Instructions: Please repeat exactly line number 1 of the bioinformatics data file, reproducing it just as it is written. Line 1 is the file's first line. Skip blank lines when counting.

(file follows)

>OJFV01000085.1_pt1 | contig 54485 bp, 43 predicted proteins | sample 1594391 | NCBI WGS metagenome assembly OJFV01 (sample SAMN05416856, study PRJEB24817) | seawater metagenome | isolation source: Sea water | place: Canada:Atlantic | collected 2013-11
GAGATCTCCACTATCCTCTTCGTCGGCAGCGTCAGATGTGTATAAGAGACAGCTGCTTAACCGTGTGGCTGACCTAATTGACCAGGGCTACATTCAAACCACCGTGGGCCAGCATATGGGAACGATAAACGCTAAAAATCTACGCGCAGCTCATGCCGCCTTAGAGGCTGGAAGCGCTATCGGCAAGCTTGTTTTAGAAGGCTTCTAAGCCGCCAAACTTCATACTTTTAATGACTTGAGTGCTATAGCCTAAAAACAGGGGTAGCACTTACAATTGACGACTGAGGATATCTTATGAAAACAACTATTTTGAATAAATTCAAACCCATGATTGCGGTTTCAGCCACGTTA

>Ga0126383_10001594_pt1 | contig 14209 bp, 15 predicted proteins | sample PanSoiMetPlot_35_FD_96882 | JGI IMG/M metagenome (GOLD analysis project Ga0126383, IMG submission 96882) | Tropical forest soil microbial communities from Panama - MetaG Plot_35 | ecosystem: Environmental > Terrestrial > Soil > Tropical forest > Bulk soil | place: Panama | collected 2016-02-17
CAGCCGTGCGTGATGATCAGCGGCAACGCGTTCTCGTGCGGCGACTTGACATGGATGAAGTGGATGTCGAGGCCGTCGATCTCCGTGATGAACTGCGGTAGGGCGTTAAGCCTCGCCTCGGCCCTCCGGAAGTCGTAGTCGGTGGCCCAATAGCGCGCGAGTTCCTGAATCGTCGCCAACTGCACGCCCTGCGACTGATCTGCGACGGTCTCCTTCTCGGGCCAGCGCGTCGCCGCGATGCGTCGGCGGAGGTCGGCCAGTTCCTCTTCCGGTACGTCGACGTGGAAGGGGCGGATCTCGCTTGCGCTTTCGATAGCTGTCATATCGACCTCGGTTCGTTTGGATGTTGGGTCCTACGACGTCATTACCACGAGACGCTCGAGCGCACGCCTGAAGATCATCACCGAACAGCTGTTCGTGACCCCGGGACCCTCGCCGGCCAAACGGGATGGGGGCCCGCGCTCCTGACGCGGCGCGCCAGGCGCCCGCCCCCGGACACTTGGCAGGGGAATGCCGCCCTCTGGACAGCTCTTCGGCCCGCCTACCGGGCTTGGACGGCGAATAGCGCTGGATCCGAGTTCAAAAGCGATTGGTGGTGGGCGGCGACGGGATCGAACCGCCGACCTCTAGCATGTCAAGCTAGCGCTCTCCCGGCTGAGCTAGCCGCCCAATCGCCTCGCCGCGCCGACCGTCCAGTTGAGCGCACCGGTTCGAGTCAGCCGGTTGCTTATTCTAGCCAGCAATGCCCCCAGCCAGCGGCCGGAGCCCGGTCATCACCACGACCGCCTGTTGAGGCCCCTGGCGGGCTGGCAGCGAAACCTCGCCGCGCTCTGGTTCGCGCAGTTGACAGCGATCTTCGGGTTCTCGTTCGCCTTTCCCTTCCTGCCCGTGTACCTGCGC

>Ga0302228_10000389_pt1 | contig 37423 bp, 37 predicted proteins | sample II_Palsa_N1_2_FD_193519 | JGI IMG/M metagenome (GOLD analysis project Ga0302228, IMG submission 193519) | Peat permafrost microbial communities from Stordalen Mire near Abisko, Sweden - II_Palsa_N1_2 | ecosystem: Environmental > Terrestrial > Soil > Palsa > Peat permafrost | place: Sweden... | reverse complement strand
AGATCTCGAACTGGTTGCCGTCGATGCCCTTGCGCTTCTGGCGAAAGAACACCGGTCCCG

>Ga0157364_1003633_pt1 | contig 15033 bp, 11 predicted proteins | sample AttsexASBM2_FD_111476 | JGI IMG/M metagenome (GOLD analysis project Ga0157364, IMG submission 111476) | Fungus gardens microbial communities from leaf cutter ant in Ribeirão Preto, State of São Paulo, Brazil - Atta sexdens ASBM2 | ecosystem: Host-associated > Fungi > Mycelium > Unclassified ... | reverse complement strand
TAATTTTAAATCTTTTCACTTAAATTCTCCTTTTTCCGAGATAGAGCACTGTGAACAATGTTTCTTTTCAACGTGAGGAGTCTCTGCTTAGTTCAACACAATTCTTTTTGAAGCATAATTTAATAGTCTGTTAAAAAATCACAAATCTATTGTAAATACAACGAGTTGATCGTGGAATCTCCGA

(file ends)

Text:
>OJFV01000085.1_pt1 | contig 54485 bp, 43 predicted proteins | sample 1594391 | NCBI WGS metagenome assembly OJFV01 (sample SAMN05416856, study PRJEB24817) | seawater metagenome | isolation source: Sea water | place: Canada:Atlantic | collected 2013-11